The rationale for this position, beyond the fact that the Bible assumes its truthfulness, is clearly Calvinistic. Because of the fall, the human will is in bondage; only the effectual call of God can open the heart to believe. God is determined that all His elect shall come and no power of hell can keep Him from saving His elect and thus building His church. In order, therefore, to build a church of living stones with a principle of holiness as their driving motivation, one must eliminate all factors of external coercion. God builds His church through the preaching of His called and sent ministers, and not through government sponsorship or carnal intervention. If a church has a Calvinist pastor, she has a man that believes strongly in religious liberty.

(5) A Calvinist firmly believes in missions and evangelism.

Two quotes from Nettles:

“Calvinists believe that God accomplishes His decrees in ways consistent with His character.”

“When a church has a Calvinist preacher, she has a preacher that is committed to persuasive preaching and witnessing as God’s ordained means to bring sinners to faith in Christ.”

(6) A Calvinist firmly believes in Christ-centered preaching.

If any would see God glorified and sinners saved then the preacher’s exposition must lead to Christ, the one in whom the fullness of the Godhead dwells in bodily form. Election can not save apart from Christ; irresistible grace cannot save without establishing union with Christ; Christ’s death was fully effectual because of who He was. The Calvinist believes that God operates by means that are consistent with His character, and the only one in whom salvation resides in a way consistent with the character of God is in Christ. If a church has a Calvinist as a preacher, she has a preacher that will consistently and joyfully preach Christ in the fullness of his saving power.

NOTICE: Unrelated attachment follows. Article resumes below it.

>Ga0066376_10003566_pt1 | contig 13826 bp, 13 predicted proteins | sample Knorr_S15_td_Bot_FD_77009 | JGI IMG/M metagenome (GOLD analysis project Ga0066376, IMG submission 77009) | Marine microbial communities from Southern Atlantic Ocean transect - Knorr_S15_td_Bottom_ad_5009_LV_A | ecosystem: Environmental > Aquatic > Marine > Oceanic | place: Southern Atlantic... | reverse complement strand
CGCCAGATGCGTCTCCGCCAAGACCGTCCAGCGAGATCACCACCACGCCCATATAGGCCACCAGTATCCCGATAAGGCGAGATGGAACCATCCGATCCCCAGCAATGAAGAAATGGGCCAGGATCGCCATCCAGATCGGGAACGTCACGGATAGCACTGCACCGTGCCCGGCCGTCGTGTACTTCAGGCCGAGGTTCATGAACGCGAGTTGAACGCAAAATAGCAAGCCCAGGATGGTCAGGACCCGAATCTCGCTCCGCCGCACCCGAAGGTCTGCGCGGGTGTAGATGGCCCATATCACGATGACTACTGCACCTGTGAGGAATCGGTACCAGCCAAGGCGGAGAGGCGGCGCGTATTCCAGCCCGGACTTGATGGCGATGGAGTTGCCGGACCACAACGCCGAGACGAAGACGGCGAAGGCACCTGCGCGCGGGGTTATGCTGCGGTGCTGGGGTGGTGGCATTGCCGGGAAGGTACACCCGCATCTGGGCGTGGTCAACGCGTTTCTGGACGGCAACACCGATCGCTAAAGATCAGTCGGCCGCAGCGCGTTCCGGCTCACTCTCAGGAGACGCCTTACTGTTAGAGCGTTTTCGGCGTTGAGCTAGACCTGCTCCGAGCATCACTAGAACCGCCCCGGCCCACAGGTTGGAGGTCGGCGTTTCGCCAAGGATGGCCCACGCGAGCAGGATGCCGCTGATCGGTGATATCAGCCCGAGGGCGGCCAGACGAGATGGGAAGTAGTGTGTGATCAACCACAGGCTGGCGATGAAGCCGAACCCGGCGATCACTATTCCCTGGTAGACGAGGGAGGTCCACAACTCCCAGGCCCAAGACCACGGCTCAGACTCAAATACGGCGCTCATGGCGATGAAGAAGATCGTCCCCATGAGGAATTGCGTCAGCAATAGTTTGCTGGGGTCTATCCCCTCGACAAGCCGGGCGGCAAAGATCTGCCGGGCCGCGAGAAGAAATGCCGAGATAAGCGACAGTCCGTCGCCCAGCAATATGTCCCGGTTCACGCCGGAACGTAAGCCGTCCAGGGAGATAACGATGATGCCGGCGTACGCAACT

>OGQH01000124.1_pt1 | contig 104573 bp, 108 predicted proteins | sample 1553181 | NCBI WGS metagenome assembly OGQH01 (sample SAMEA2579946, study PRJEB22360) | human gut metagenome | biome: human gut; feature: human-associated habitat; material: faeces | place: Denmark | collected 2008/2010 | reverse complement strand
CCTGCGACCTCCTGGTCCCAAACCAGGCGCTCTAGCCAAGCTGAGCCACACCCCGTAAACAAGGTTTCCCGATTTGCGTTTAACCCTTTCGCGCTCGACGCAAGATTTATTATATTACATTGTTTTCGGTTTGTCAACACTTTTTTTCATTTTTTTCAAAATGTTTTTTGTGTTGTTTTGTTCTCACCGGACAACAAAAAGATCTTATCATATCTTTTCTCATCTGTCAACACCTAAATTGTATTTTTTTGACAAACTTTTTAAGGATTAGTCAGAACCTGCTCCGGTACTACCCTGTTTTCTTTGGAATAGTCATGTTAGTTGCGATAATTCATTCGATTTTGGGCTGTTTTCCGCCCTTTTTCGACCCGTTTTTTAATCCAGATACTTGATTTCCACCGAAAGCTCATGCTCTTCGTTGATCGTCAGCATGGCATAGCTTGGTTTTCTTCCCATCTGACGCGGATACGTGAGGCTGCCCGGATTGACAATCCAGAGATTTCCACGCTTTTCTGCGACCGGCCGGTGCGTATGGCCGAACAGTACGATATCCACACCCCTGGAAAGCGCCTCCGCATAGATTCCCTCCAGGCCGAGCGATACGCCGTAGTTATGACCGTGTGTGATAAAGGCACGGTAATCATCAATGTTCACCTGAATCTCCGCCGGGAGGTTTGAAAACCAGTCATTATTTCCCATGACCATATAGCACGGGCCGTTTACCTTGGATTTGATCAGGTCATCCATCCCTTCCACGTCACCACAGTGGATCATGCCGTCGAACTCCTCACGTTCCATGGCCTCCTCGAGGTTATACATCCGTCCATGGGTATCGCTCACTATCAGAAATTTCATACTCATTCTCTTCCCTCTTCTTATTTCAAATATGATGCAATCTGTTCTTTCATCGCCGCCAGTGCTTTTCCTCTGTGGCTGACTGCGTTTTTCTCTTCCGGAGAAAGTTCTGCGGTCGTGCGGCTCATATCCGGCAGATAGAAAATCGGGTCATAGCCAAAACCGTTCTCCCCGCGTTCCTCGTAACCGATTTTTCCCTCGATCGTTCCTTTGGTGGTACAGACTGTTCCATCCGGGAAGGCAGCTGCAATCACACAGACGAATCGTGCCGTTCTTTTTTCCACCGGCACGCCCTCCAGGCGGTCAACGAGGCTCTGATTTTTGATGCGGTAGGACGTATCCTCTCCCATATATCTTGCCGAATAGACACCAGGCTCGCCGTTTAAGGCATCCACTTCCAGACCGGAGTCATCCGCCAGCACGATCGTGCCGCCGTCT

(7) A Calvinist firmly believes in holiness of life.

Since salvation is from sin, both its penalty and its power, holiness is a certainty that issues forth from ones salvation. Indeed, The purpose of election is to make a people zealous for good works (Titus 2:13-14). The Calvinist preacher “expects holiness in increasing measure in all the people of God.”

(8) A Calvinist firmly believes in regenerate church membership.

Calvinists are committed to a true biblical understanding of evangelism and conversion and place church membership in that context. Seeing church membership as a covenantal relationship between saints, Calvinists are committed to regenerate church membership and are committed to its two accompanying disciplines: “one, care in receiving members, and two, care in maintaining spiritual health in the entire congregation through close attention to both formative and corrective discipline.”


A Calvinist pastor will never manipulate his people but will always seek to motivate them by truth and an increasingly clear vision of the glory of God. He will know that his ministry is not to be built on deceit, nor guile, nor flattering words, nor is he to use his influence as a cloak for covetousness, but because he has a stewardship of the gospel, he speaks, not as pleasing men, but God (1 Thessalonians 2:1-5). Churches, you should seriously consider, for the sake of your souls and the glory of God, calling as your next pastor a historic Baptist Calvinist. As Boyce said, they make “good and effective preachers.”


About Michael R. Jones

Pastor and PhD candidate writing on Paul's theology of suffering.